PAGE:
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"With a MOSFET, that mode of failure just does not exist by design. This change completely solves the reliability of the output stage." François touched on the reliability issue of the original 300Ms. "At first we had a few problems with the IGBTs due to imperfect matching. This was quickly resolved. The other issue was the 6H30, an excellent preamp tube but as a driver, not ideal due to its internal construction which can be prone to grid current problems. When that occurs, unfortunately, the tube burns out in a few moments. The original tubes were carefully matched and the problem never occurred in the prototypes, which worked flawlessly for nine months.

"Unfortunately, some of the tubes in the production models were not as carefully matched and some problems developed in the field. While the old Tenor Company was in business, every amp was brought back and updated. Although some of the work could have been done in the field, we brought the amps back at our expense to offer top-quality service to our customers. We challenge you to find a customer who was not pleased with the service from the original Tenor Company."

One might question the launching of an all-out, top-of-the-line assault of a brand-new product in the skin of a defunct predecessor. But that, ladies and gents, is their marketing issue. The brain trust at Tenor obviously believes that visual similarity and resultant recognition is an advantage - not a disadvantage. There is a slight visual difference, noticeable only to those intimately familiar with both the old and the new; the faceplate of the new 350M has a far more elegant and luxurious finish than its predecessor. Other than that, the 300Ms and the 350Ms are visually identical.

The 350Ms add a couple of new features to the back - an hour meter and a 12V triggered remote turn-on, which actually will function between 3V and 30V. There are two ground switches, one for the balanced input that disconnects pin one of the XLR from ground; plus a three-way audio ground switch for standard, lift or ground through a 51-ohm resistor. The original 300M had one rear mounted on/off switch. The 350M adds a bottom front-mounted on/off switch parallel to the rear one.

Two pairs of parallel speaker outputs are available for bi-wiring. The speaker terminals are the top-line WBTs, with the Signature Series used in production models. These binding posts have ultra-high contact pressure allowing a maximum continuous current of 100A! This commitment to quality components is the mere tip of the proverbial iceberg as you will soon realize. Overall, the Tenor people are off-the-charts quality obsessed.

A rear input selector toggles between single-ended RCA and balanced inputs. Balanced feeds an internal Jensen transformer which Michel believes to be sonically superior. "My opinion is that the transformer is the only way to go for a balanced line. To do it electronically is extremely difficult because most of the time you lose the advantage of the balanced line due to common mode rejection ratio degradation. With the transformer, there is no such problem."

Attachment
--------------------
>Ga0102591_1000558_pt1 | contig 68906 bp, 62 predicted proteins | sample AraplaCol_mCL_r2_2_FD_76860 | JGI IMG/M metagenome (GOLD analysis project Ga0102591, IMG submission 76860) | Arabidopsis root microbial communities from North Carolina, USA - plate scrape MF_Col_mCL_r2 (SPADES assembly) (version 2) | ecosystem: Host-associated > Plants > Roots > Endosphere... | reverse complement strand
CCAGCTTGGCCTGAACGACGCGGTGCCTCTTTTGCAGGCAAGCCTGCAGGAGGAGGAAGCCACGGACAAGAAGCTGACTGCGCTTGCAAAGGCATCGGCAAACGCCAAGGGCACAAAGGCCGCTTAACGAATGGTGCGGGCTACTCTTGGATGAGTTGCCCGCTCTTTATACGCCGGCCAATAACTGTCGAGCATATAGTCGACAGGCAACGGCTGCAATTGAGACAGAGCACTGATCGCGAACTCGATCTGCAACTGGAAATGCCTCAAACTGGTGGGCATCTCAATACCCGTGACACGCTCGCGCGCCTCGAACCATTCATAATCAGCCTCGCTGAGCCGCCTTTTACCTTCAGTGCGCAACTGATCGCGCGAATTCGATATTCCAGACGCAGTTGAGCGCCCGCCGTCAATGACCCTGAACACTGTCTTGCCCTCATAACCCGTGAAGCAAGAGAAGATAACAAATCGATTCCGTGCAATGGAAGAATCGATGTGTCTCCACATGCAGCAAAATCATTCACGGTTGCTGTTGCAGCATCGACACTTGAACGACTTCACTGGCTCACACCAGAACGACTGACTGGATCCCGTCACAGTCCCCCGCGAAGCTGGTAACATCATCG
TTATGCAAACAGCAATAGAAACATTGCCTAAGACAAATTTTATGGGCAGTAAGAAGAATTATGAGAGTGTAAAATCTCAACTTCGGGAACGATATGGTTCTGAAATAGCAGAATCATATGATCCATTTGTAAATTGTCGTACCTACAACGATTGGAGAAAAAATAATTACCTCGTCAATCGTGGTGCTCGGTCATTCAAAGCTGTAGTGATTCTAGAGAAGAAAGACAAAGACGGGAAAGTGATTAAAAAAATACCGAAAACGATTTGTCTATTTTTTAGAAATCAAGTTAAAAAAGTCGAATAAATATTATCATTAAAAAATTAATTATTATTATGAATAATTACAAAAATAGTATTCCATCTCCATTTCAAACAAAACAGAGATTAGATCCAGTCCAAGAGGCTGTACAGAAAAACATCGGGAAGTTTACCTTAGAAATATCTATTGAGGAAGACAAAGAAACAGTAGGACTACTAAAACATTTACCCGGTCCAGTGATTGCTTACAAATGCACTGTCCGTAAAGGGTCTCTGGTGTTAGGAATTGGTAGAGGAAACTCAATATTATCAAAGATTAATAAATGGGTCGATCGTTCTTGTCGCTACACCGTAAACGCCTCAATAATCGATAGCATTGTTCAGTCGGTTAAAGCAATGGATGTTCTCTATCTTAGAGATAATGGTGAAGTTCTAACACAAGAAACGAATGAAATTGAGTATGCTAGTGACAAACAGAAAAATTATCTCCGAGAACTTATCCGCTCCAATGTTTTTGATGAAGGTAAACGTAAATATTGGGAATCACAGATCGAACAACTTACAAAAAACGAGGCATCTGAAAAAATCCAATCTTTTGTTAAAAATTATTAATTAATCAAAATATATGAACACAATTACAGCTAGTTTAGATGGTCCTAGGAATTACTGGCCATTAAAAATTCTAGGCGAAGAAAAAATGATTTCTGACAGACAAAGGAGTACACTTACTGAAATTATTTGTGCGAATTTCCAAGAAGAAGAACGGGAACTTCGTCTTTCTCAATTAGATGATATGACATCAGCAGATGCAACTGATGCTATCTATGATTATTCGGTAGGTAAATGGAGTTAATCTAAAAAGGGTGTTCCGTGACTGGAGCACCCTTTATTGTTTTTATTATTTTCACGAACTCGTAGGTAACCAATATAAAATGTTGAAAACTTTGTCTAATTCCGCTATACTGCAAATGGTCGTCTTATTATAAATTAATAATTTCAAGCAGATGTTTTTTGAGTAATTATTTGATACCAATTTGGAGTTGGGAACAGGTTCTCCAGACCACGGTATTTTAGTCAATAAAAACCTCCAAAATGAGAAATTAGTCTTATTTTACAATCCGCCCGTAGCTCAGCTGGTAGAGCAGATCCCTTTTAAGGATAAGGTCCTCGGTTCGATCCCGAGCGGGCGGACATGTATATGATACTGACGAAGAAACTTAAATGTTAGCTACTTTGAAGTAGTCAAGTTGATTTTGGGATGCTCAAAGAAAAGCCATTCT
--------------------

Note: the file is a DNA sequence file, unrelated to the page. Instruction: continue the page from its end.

Michel considers good specifications the byproduct of superior design. Tenor promotes the sound, not the specs. As Michel states, good specifications "are a gift at the end if the design is working. If your design is good and sounds good, you will have good specifications." The frequency response extends to 200kHz and then tapers off very slowly without an abrupt end to avoid phase problems. The Tenors are down -3dB at 200KHz and extend below 1Hz in the other direction. This extended frequency response helps to insure good phase response in the audible spectrum, which generally requires a response of ten times above and ten times below the audible response frequencies. The 350Ms use no global feedback, just a very small amount of local feedback to stabilize the gain of the first driver stage, more for dynamic than distortion control.

Michel believes that connectors are inherently problematic. They can become loose, noisy and degrade the signal. To address this, Tenor routs critical signals through two, three or sometimes four parallel wires. Therefore, if one connection becomes loose, the signal still has one or more clean paths. This redundancy allows multiple connection
points to fail without any effect on the sound. For the audio signal, Tenor uses Teflon-sheethed silver-plated coaxial RF type cable connectors, with Mogami cables used for other internal signals.

Current units ship with Cardas Golden Reference power cables to make sure that the customer begins with a very good power cable. It is not Tenor's endorsement of this product or brand but it is their belief that a standard stock power cable is not appropriate for their amps. If the customer already owns a high-end power cable, Tenor will credit the cost of the Cardas and ship the amps without power cords. Either way, the cable must be 12-gauge 20 amps.

The 350Ms are designed to produce the same sonic signature into any load. Every internal circuit is powered by its own fully regulated power supply. The 350M essentially doubles power output down to two ohms. Did I hear you say that 1,000 watts into two ohms just won't do it for you? Your inefficient one-ohm speakers really need more power to kick butt? No problem, you'll want the Tenor 350Mhc high-current version which trades off reduced maximum power for the ability to double output down into one ohm.